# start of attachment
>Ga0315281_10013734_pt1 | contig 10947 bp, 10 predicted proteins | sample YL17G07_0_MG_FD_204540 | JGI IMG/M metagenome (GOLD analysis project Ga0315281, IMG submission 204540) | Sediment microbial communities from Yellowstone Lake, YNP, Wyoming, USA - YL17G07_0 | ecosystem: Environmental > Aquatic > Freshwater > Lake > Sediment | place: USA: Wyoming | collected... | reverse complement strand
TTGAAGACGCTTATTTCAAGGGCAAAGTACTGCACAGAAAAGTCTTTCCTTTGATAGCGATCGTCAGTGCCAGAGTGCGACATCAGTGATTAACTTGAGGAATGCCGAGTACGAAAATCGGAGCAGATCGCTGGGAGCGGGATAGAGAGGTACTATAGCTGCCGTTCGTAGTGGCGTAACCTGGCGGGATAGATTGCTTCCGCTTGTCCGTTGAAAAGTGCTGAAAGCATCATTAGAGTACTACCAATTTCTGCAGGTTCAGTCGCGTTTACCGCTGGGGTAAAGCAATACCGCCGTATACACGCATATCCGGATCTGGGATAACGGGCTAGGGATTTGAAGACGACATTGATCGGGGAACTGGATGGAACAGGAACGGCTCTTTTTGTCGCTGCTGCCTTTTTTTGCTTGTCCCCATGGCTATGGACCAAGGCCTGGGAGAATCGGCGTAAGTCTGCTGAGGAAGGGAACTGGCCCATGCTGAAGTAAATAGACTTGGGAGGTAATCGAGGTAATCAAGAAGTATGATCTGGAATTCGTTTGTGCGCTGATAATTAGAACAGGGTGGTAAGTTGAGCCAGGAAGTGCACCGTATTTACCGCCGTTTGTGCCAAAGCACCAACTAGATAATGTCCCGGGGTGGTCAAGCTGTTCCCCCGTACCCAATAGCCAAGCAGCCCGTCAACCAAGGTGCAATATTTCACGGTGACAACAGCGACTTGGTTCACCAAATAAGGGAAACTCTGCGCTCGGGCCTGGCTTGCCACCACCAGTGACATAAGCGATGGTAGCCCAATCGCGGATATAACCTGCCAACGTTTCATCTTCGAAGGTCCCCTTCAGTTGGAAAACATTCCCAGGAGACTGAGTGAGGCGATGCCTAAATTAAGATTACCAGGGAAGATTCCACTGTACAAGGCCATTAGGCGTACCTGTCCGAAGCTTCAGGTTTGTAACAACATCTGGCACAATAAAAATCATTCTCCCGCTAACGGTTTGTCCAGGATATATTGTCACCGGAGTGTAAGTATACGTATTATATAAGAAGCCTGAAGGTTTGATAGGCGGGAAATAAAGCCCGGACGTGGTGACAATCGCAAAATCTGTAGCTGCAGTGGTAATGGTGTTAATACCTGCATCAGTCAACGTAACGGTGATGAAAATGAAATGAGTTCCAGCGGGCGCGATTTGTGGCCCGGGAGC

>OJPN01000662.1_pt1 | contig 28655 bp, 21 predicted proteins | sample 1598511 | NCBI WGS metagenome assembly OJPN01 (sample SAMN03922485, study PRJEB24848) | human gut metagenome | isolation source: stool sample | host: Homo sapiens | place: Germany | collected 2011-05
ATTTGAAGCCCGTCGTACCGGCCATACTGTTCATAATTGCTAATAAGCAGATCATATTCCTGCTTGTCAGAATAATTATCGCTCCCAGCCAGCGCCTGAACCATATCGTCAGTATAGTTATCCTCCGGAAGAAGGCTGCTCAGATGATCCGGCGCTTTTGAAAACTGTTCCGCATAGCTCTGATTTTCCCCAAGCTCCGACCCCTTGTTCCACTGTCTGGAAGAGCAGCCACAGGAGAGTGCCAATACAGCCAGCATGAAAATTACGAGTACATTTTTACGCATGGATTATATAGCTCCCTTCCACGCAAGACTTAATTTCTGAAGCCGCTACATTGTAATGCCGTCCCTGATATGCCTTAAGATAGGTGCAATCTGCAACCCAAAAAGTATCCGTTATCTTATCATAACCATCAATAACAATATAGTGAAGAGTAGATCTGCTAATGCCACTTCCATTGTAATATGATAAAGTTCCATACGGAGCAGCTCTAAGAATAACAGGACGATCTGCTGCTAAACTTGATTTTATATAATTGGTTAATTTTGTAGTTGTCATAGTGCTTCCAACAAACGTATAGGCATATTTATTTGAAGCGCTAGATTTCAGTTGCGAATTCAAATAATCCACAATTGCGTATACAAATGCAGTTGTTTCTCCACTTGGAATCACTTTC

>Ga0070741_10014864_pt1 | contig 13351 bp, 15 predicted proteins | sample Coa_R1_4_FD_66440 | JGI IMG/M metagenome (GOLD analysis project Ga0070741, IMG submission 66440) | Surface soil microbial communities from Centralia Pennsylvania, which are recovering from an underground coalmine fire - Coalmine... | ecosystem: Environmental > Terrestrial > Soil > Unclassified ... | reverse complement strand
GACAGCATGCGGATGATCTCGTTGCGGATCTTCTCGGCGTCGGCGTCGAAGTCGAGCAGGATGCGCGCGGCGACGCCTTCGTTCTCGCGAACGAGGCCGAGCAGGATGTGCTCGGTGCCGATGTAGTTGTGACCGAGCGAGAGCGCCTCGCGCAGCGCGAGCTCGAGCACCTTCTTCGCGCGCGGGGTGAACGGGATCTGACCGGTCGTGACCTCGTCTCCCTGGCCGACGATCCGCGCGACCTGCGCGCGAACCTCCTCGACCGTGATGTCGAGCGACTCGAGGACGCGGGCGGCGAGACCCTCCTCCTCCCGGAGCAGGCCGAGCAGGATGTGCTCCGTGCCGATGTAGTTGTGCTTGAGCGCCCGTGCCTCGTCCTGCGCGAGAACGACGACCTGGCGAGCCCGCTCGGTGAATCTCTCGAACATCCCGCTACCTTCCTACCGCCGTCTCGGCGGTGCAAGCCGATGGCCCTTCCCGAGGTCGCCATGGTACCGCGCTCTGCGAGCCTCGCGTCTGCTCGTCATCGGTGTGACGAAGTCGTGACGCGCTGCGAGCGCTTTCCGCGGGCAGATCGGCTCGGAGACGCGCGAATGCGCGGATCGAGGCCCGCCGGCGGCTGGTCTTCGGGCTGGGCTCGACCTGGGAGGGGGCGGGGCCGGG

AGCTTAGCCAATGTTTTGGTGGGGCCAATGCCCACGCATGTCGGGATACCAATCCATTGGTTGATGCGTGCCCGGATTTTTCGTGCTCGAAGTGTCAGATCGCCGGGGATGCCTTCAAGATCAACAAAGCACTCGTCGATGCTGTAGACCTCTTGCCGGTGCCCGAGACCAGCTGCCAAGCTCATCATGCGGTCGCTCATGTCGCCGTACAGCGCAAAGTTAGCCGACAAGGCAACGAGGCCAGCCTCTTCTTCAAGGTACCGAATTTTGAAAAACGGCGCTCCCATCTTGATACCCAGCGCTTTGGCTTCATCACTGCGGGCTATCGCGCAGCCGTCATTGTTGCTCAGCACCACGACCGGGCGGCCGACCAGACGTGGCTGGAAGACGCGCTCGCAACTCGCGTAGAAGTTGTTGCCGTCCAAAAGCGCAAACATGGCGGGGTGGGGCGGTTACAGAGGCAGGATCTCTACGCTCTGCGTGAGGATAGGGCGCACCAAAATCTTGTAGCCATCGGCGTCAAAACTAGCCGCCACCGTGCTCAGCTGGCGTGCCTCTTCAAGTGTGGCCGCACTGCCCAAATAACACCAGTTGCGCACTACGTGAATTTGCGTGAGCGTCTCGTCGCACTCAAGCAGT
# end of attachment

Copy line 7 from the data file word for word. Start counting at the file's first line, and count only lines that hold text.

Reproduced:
AGCTTAGCCAATGTTTTGGTGGGGCCAATGCCCACGCATGTCGGGATACCAATCCATTGGTTGATGCGTGCCCGGATTTTTCGTGCTCGAAGTGTCAGATCGCCGGGGATGCCTTCAAGATCAACAAAGCACTCGTCGATGCTGTAGACCTCTTGCCGGTGCCCGAGACCAGCTGCCAAGCTCATCATGCGGTCGCTCATGTCGCCGTACAGCGCAAAGTTAGCCGACAAGGCAACGAGGCCAGCCTCTTCTTCAAGGTACCGAATTTTGAAAAACGGCGCTCCCATCTTGATACCCAGCGCTTTGGCTTCATCACTGCGGGCTATCGCGCAGCCGTCATTGTTGCTCAGCACCACGACCGGGCGGCCGACCAGACGTGGCTGGAAGACGCGCTCGCAACTCGCGTAGAAGTTGTTGCCGTCCAAAAGCGCAAACATGGCGGGGTGGGGCGGTTACAGAGGCAGGATCTCTACGCTCTGCGTGAGGATAGGGCGCACCAAAATCTTGTAGCCATCGGCGTCAAAACTAGCCGCCACCGTGCTCAGCTGGCGTGCCTCTTCAAGTGTGGCCGCACTGCCCAAATAACACCAGTTGCGCACTACGTGAATTTGCGTGAGCGTCTCGTCGCACTCAAGCAGT